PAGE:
In my post about Happy World—the short documentary about the absurdity of everyday life under the dictatorship in Burma—I forgot to mention several of the great bonus features, which, along with the movie, can all be enjoyed for free online. In an interview with the French news site Ownie, the filmmakers call their project an experiment in “hypervideo”—an artistic device that allows users to watch a video and “simultaneously receive a feed of related information, such as newspaper articles, data, etc.”
Tristan Mendes-France, the film’s on-screen narrator and co-director, graciously wrote a comment on my original post, pointing to some of these features. To begin, there’s an interactive map [click on photo above] of various Burmese dissident groups, an infographic explaining why the junta moved the capital without warning to a city in the middle-of-nowhere, sample pages of the state-run newspaper The New Light of Myanmar, one hour’s worth of Burma TV—or as the filmmakers call it Valium TV—and lots more, including loads of links to interesting articles that explain more of Burma’s troubled history.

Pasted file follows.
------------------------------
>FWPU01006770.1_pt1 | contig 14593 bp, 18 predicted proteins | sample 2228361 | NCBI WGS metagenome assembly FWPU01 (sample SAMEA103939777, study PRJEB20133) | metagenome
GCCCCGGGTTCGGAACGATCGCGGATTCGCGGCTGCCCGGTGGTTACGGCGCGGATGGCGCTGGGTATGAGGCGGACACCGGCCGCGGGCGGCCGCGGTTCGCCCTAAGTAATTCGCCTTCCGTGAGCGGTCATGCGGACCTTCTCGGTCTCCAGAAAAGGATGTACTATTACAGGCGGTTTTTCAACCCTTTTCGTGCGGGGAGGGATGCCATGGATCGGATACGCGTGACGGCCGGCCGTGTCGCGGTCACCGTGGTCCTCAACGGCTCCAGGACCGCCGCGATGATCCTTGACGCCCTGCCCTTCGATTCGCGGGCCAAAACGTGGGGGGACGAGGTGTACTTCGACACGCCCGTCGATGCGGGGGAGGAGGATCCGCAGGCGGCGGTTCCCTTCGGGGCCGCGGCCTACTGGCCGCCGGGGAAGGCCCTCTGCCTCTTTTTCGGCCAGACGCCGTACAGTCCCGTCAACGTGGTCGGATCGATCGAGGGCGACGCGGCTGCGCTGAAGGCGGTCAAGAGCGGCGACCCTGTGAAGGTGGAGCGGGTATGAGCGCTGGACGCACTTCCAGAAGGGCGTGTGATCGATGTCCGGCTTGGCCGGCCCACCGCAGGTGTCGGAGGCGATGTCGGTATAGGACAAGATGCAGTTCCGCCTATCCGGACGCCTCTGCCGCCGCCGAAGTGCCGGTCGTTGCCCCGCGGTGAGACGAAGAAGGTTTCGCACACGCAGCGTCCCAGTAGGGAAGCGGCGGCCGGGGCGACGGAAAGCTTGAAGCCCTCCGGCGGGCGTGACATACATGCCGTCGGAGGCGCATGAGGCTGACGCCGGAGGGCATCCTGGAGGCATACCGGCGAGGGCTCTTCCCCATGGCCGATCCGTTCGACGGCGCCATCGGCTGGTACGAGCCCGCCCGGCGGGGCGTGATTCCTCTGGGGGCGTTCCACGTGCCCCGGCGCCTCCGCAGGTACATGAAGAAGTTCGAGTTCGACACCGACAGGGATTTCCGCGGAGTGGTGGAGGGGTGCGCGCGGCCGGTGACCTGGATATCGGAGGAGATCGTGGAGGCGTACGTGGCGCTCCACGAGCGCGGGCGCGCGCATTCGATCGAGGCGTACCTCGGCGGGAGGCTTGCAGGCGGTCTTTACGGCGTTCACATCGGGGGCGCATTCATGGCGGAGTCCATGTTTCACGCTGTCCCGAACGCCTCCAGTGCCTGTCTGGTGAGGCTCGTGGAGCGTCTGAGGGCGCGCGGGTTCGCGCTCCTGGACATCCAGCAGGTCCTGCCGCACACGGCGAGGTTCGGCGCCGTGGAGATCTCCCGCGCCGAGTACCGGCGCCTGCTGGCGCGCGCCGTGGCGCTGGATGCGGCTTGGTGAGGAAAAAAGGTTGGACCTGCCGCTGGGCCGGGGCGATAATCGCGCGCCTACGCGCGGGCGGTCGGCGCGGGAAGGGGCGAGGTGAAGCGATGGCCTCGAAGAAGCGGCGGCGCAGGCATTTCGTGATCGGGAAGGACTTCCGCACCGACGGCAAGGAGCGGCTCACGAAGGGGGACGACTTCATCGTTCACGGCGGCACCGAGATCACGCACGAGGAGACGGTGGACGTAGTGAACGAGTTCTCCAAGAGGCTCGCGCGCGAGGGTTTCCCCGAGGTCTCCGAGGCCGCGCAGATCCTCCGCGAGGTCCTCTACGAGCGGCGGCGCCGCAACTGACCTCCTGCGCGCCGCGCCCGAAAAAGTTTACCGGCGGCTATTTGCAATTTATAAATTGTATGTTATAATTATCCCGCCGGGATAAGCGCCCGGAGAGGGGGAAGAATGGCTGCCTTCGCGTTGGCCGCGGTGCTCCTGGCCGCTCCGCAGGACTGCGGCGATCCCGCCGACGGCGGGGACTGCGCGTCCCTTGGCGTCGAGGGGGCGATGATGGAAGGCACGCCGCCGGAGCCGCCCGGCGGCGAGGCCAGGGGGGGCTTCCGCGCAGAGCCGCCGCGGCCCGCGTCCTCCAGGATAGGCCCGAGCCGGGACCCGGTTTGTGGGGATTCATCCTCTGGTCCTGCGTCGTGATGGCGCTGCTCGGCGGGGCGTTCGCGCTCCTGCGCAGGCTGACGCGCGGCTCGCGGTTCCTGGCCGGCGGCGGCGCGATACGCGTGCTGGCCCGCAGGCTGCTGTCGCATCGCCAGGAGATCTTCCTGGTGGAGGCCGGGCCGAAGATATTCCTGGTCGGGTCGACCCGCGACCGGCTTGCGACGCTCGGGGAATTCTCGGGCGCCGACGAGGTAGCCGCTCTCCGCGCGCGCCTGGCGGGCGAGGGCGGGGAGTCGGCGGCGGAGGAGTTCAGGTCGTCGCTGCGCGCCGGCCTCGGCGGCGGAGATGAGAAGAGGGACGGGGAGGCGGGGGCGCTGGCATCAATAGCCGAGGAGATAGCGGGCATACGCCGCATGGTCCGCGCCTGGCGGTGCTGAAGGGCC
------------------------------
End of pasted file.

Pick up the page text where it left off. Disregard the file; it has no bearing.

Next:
Finally, and perhaps most indicative of their creativity, the filmmakers have created a hilarious web-application that cartoonishly censors your Twitter account. Amazingly, something different happens every time. Watch the Waging Nonviolence Twitter account getting censored and then share it with your friends. But don’t let all these fun features distract you from watching the movie!
As autocrats become savvier in using technology to repress dissent, activists are striving to preserve the benefits of digital activism and mitigate the risks.
Environmental activist Evgeniya Chirikova once helped save a forest in Moscow. Now she’s trying to give voice to Russian activists and journalists resisting Putin’s regime.
Facing extreme poverty and a lack of basic services, a movement in Rajasthan is renewing its push for an ambitious law to hold officials accountable.